OF ALL THE TRIADS OF DEATH THE TRIAD OF DEATH IS THE WORST

In trauma patients hypothermia, acidosis and coagulopathy are known as the triad of death. Once established  they form a vicious circle that sends the patients spiralling towards death. An australian study looks at what happens to trauma mortality when patients have all three of them.

Background
Coagulopathy, hypothermia and acidosis are markers of severe injury but also, independently of each other, predictors of poor outcome.

Working together they make up the ‘triad of death’ which creates a downward spiral where the three components amplify each other eventually killing the patient. Unless we intervene.

Study
The study comes out of The Alfred Hospital in Melbourne. It is one of two major trauma centers in the state of Victoria, Australia. The authors went through ED records from a seven-year period. They identified the 90 patients who, on presentation to the ED, had the triad of death.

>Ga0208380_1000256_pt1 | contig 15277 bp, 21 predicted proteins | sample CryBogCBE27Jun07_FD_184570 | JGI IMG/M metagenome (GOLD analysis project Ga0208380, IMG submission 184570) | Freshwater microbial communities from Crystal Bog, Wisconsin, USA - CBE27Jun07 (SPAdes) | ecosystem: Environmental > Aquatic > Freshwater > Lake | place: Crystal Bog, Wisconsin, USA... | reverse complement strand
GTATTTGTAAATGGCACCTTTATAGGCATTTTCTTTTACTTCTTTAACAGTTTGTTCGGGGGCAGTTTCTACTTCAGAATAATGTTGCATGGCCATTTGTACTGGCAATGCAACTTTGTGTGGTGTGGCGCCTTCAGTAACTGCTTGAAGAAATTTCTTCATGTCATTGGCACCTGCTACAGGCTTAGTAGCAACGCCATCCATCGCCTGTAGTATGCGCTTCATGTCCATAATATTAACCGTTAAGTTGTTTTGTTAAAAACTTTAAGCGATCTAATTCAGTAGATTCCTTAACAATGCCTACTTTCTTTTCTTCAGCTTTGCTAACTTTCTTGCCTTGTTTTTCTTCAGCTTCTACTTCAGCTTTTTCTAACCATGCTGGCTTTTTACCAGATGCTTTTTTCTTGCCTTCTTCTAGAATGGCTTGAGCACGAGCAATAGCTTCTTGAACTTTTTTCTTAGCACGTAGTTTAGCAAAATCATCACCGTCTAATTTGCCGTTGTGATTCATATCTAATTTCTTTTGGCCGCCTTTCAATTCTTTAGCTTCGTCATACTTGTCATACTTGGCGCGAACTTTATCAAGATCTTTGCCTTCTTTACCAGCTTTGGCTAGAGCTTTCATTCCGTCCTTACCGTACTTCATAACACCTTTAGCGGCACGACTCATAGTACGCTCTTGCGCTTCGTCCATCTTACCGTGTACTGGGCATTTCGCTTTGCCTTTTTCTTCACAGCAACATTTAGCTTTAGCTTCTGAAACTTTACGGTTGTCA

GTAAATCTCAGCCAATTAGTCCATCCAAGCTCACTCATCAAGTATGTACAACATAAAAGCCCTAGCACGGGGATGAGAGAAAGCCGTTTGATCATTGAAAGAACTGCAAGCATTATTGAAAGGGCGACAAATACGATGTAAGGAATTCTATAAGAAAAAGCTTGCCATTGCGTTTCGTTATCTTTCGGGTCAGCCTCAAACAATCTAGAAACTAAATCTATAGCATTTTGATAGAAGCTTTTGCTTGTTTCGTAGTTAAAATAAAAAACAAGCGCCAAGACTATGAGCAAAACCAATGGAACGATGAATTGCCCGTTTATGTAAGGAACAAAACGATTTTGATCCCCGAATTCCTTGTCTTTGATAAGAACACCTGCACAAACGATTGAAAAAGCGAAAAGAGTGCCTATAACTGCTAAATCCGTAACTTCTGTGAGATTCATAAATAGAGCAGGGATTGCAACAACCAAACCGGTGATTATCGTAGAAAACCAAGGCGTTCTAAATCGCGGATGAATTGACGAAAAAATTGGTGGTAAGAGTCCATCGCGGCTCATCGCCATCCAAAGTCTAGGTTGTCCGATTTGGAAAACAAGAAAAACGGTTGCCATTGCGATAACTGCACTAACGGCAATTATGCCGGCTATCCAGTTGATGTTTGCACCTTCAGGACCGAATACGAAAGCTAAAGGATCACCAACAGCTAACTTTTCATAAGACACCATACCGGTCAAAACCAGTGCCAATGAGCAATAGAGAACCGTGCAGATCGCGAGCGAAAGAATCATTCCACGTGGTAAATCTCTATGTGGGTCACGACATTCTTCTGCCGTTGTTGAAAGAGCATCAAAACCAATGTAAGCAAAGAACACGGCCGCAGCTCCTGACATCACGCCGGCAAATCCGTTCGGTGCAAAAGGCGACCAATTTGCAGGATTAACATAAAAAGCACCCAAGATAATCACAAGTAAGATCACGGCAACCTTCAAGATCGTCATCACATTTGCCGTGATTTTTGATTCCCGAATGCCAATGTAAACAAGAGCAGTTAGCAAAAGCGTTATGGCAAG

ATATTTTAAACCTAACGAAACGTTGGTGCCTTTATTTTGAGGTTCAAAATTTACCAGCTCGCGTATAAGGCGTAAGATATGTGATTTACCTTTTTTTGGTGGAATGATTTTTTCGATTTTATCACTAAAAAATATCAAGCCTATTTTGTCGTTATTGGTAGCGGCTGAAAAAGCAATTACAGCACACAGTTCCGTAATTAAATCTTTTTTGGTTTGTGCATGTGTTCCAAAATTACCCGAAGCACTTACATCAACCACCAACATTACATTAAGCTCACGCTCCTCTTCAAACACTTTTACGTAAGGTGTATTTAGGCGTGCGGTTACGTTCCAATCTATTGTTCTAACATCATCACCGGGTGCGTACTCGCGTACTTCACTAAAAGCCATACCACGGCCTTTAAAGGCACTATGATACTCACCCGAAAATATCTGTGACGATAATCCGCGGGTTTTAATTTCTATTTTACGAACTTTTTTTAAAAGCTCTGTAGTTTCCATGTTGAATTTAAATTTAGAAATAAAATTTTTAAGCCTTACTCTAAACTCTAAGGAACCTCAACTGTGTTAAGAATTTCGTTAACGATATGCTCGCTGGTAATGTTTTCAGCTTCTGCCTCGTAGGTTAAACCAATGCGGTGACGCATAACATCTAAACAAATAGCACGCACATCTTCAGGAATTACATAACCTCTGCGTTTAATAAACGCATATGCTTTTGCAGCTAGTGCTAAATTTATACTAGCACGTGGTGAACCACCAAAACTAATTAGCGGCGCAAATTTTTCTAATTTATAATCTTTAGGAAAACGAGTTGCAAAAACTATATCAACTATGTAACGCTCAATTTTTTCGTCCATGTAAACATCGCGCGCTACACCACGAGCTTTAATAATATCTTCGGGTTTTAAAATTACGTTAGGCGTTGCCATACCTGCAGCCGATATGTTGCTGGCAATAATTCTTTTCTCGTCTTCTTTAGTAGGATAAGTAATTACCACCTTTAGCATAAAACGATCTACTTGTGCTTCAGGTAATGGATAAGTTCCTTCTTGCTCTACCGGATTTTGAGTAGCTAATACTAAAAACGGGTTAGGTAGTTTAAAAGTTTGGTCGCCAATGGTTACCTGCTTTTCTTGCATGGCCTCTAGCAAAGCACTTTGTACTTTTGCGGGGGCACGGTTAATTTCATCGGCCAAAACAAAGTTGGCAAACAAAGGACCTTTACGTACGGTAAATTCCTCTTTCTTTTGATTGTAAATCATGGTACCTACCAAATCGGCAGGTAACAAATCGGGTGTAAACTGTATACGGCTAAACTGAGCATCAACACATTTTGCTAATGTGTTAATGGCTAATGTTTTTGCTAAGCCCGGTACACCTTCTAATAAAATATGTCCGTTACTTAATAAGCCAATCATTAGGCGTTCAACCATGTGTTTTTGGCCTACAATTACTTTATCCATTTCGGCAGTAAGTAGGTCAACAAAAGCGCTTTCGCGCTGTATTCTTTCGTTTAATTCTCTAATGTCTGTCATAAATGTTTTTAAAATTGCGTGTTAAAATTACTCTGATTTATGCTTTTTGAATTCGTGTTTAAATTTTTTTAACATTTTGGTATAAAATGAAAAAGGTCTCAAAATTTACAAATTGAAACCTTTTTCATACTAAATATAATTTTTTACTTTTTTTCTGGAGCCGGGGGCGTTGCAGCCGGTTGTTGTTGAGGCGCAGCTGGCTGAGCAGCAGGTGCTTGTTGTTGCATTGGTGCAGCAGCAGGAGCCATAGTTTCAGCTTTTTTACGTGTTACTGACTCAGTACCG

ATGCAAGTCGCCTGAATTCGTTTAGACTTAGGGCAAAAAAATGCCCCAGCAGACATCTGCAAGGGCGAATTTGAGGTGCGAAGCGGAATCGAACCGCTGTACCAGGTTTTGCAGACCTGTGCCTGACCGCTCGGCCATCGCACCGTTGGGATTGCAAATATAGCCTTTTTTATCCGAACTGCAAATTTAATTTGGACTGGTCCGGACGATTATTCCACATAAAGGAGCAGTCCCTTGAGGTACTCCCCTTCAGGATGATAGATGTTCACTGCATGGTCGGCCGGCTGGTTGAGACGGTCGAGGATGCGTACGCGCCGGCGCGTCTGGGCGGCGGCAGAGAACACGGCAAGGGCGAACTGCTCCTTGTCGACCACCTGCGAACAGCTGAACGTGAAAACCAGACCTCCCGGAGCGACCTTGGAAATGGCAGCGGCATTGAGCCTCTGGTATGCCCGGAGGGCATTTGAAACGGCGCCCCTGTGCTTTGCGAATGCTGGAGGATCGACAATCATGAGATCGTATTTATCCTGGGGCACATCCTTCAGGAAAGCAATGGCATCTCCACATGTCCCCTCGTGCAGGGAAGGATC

Hypothermia was defined as a temperature of less than 35 degrees. Coagulopathy was defined as an INR of more than 1,5. Acidosis was defined as a pH of less than 7.2, about where acidosis starts to negatively impact physiology.

Results
Ninety patients had acidosis, hypothermia and coagulopathy at ED admission.

75,6% of them were males. Average age was 38,9 years. 91,1% of them suffered blunt injury. The average prehospital time from injury to ED presentation was  60,9 minutes.

Of these 90 patients there were 43 hospital deaths. Hospital mortality for patients presenting with the ‘triad of death’ was 47,8%.

Take home message
In this study, mortality for patients having the ´triad of death´ on presentation to the ED was almost fifty percent.

Interestingly, studies from nineties had similar mortality rates.   Since then there has been a lot of focus on hypothermia, coagulopathy and acidosis with active warming, blood products and factors, tromboelastography and what have you.

Despite those efforts the triad of death is still a killer.

Study lives here
Trauma patients with the ‘triad of death’. Mitra B, Tullio F, Cameron PA, Fitzgerald M. Emerg Med J. 2012 Aug;29(8):622-5. Epub 2011 Jul 23. PMID:21785151

This entry was posted in Emergency Medicine, Trauma. Bookmark the permalink.

Leave a Reply

Your email address will not be published. Required fields are marked *